Will the coronavirus pandemic impact construction prices? Learn more about this complicated question.
A table stands center on a deck with built-in bench seating. There are three chairs at the table and it's decorated for a simple evening gathering. The trees surrounding the scene are illuminated with twinkle lights.

Ask an Architect, Custom Residential, Landscape Architecture

Planning All-Season Outdoor Spaces

Who says yards are just for summer? Here at Board & Vellum, we believe your outdoor spaces should be beautiful, functional, and awesome to hang out in no matter the season or weather. With a few special considerations, you can have an outdoor living space that's comfortable all year long — rain or shine.

November 24, 2020

Here we are, brave people realizing we can actually be content lounging and even entertaining outside in some chilly and wet air.

In our last post, we went through some tips and tricks you can use right now to stay comfortable outside using things you probably already have on hand or could easily acquire. Now, let’s talk about what you can do to create a long-term solution for staying comfortable outside all year-round. These are ideas you can take with you when planning a permanent outdoor living experience that’s comfortable and usable in any season.

There’s no such thing as a bad outdoor space (within reason), only inappropriate design for the seasons.

I mentioned in our last post that there’s no such thing as bad weather, only inappropriate clothing. The same is true for outdoor rooms and spaces. What I mean by this is, too often outdoor design is focused on the summer and warm weather enjoyment. At the very least, it’s focused on dry-weather enjoyment.

Summer is easy. It’s warm and the biggest challenge is usually keeping things shaded. In the other seasons, we have a little more work to do to keep things cozy and comfortable. This is for those times.

No Space is All-Season Without a Roof

Let’s get the obvious out of the way: covered outdoor rooms are the best option in the Northwest and anywhere else there’s a rainy or wet season. When planning an outdoor room, work with your architect or builder to find a spot that makes sense to cover and can be closed in on at least one side. Not only do the ceiling and wall keep the elements at bay, but they’re also great spots to mount heaters which are a fantastic way to stay comfortable even in the dead of winter. These elements alone will set up a spot you can be comfortable in almost all year-round.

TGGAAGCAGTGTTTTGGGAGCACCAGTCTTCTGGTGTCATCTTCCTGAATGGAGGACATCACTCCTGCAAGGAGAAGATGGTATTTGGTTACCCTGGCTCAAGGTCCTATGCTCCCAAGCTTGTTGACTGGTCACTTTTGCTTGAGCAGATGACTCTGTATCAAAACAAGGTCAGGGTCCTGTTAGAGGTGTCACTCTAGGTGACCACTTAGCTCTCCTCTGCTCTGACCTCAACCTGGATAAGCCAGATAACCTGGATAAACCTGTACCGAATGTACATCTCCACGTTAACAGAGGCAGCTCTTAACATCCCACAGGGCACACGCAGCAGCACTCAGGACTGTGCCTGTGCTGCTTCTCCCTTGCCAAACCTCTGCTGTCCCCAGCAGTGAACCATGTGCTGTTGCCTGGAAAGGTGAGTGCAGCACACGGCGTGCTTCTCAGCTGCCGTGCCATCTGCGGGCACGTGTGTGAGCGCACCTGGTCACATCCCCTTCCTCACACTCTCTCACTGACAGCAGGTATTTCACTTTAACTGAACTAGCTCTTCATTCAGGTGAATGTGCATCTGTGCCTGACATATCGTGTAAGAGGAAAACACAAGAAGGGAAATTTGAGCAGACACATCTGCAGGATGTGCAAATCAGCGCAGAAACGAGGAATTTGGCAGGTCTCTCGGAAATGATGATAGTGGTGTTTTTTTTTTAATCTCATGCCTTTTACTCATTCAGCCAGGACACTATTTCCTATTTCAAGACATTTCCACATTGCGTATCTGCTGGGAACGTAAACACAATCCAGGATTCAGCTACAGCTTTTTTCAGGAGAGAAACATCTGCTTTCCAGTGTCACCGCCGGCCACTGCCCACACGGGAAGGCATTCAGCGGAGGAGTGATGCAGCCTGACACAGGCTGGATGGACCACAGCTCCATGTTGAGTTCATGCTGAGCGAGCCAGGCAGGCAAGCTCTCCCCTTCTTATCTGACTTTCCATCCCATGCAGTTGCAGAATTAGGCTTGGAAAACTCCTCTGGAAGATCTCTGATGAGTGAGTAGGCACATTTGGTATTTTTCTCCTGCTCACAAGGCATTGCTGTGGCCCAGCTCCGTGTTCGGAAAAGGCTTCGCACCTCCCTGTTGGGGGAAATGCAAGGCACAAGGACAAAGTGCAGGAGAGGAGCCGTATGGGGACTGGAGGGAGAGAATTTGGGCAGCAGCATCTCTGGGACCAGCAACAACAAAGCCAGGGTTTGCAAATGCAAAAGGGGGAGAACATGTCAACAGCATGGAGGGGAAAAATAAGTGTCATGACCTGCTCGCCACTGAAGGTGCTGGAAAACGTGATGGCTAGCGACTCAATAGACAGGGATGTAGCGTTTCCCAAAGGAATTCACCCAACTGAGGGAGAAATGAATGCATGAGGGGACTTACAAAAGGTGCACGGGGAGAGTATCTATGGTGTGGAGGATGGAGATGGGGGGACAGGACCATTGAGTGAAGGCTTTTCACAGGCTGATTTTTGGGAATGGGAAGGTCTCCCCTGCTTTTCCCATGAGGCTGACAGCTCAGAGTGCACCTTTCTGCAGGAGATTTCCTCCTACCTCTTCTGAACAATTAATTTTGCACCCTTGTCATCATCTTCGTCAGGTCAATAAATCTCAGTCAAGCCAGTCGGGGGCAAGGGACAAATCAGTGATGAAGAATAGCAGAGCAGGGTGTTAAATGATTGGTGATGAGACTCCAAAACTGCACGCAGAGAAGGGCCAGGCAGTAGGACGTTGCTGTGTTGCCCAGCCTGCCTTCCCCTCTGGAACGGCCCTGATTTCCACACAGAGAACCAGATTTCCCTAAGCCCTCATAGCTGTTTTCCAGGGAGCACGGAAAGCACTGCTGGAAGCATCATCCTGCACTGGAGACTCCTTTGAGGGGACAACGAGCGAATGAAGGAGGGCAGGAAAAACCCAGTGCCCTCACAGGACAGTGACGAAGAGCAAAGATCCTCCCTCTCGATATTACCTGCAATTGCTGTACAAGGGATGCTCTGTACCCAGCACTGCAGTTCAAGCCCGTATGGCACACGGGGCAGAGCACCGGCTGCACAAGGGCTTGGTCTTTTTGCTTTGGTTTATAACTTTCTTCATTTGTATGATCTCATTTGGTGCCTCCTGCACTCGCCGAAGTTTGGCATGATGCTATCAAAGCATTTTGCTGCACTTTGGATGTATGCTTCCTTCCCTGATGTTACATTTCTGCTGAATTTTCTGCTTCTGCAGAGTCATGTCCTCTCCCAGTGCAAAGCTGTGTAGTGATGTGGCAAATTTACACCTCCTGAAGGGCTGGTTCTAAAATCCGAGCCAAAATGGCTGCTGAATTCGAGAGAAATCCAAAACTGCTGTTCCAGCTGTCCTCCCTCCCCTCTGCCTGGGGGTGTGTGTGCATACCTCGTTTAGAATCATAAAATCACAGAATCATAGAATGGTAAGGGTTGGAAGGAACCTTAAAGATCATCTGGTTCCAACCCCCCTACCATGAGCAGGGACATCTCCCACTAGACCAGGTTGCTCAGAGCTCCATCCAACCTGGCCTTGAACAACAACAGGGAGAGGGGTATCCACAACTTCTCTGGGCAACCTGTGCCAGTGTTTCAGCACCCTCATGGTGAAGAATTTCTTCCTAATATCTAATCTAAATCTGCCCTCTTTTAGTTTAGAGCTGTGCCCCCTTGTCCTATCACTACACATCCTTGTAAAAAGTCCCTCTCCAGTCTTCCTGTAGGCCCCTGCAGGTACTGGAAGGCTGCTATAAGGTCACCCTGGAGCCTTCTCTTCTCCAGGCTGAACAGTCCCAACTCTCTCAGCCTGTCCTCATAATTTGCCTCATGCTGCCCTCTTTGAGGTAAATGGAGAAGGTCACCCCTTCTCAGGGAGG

Use Spaces You Already Have to Their Advantage

If you already have a deck or porch, embrace them as the foundation of your outdoor space. You may not have space for a full outdoor room, but a great covered porch can go a long way. Heaters are an easy add, usually, and, with just 5' of space, there’s plenty of room for people to sit and walk by one another comfortably. (I know this because my front porch is exactly 5' wide and it works perfectly.) A front porch gathering space also gives you the chance to say hello to your neighbors from a nice, safe distance.

Consider Use and Seasonal Suitability

Think about not just outdoor rooms but seasonal rooms. Let me explain. When designing a yard with outdoor living spaces, our team of architects and landscape architects always consider how to create rooms for specific purposes and activities, just like we would inside your home. These “zones,” as we sometimes call them, carve out space for the activities that are important to you, like a cozy spot for conversation or contemplation or a large outdoor kitchen for cooking and entertaining.

In the same respect, seasonal “zones” can help you make the most of what you already have. A sunny spot that bakes in the summer can be a great respite on a sunny winter day when you actually benefit from the solar gains warming you up. A giant tree on your property with a great tree canopy can be a dry spot to sit and contemplate on a spring or fall day even though, in winter, it’s too cold to hang out there for long. A trellis with roses overhead is lovely in the summer when things are dry but may not be a great spot the rest of the year when the rain will drip off it and onto you long after the rain actually stops.

Think carefully about where and when you would use these spaces, not just in terms of the activity they best suit, but the season when they’ll be most usable.

Double Your Kitchen Space

Now, this one seems a little crazy at first but stay with me. Almost all of our residential projects opt for two washers and dryers now. It seemed excessive at first but, once you start to realize the benefits, (Access! Ease! No stairs!) it’s easier to understand why this can be a great option for some families. I predict the next trend will be having two spots for outdoor cooking.